BLOGS: Nurses–lots of them

Did you know that there were 4 million nurses in America? OK I made that up, but there are about 3 million RNs, not that all of them are working as nurses. I tell you this because virtually all of them have their own blog and most of those are in the nurses carnival called Change of Shift. This may be why there’s such a nursing shortage, as they’re all writing blogs instead!

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  1. RN since – well, a long time ago. Myself and some other nurses (with degrees) decided that USA health care wasn’t where we wanted to work anymore. Guess it seemed more like corporate production than patient care. Now we assess USA patients who travel overseas for surgery. They’re called “medical tourists” – although the tour part comes with an incision. According to the book by Jeff Schult, “Beauty from Afar”, 100,000 people went somewhere else other than their local USA hospital for some type of health care in 2005.

  2. “traditionally, the chance to get an advanced degree has been impeded by the need to start a family.”
    Posted by: grateful doula | Jul 16, 2006 8:58:15 PM
    Possibley another reason, but having been married to a non degreed nurse for close to 30 years, I have found the major impediment (at least for my wife) to a degree (BSN or PHD) is there is usually not much if any difference in pay scale. Bed side degreed nurses are largely paid for the job not the degree. As well for those nurses who go on to education or management they lose money being salaried, with no overtime, not hourly. PHD nurses that go from school to management or teaching, without any hands on bed side experience usually make poor managers and teachers.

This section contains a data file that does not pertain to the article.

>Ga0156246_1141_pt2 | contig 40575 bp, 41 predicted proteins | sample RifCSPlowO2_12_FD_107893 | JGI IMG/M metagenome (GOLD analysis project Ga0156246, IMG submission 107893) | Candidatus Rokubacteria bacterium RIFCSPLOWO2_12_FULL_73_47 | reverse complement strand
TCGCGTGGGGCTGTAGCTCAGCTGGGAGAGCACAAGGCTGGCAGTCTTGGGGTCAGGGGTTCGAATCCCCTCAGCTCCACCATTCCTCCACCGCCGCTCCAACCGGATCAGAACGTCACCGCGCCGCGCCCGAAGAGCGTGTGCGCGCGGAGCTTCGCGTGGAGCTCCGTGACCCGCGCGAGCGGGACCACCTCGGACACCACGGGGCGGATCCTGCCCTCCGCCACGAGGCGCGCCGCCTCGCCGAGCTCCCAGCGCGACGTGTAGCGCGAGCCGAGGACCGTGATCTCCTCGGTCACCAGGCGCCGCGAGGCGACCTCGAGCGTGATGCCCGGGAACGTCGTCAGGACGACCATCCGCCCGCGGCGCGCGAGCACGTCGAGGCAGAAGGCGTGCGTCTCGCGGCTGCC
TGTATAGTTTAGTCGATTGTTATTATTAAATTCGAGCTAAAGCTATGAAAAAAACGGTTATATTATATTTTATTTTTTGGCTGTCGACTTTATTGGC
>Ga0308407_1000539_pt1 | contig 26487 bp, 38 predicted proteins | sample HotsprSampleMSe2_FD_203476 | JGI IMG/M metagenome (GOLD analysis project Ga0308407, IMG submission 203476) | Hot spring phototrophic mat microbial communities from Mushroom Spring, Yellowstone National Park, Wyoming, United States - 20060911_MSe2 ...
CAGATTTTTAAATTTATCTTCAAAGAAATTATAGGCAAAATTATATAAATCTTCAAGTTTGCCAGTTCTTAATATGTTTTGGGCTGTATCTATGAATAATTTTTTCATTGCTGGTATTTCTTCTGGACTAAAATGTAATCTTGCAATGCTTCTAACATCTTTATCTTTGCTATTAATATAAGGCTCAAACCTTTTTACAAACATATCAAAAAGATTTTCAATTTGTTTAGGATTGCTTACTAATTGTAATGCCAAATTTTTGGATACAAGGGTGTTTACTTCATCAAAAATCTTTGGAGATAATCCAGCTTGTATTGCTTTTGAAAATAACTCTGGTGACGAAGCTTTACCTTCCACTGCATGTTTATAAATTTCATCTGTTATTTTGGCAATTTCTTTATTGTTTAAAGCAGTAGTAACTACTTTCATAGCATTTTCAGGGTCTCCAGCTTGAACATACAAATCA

3. panasianbiz, it makes sense if you look at it this way – there’s not only a shortage of nurses but a shortage of nursing faculty, i.e. not enough nurses with masters’ or doctorates who specialize in nursing education. turning away nursing school applicants due to lack of faculty is one of the major contributors to the nursing shortage, hence the onslaught of incentives for nurses to get their PhDs and become nurse educators through accelerated programs. traditionally, the chance to get an advanced degree has been impeded by the need to start a family.

  4. I stumbled across your blog while I was doing some online research. I know for a fact that in Connecticut, while they are predicting a nursing shortage in the forseeable future, nursing schools are turning away applicants as they don’t have the resources to teach them. Does this make sense to anyone?

  5. For the first time in history there are four generations of nurses in the field togther; Traditionalists, Baby-boomers, Gen-Xers and Milleniums.
    Four separate value systems trying to all get along. There’s no time to blog.

  6. My theory is that they all upgraded to utilization reviewers/case managers so they could have they own Gucci bags to carry the lap-tops and blog; anything to avoid those demanding patients and arrogant doctors..remote-but possible.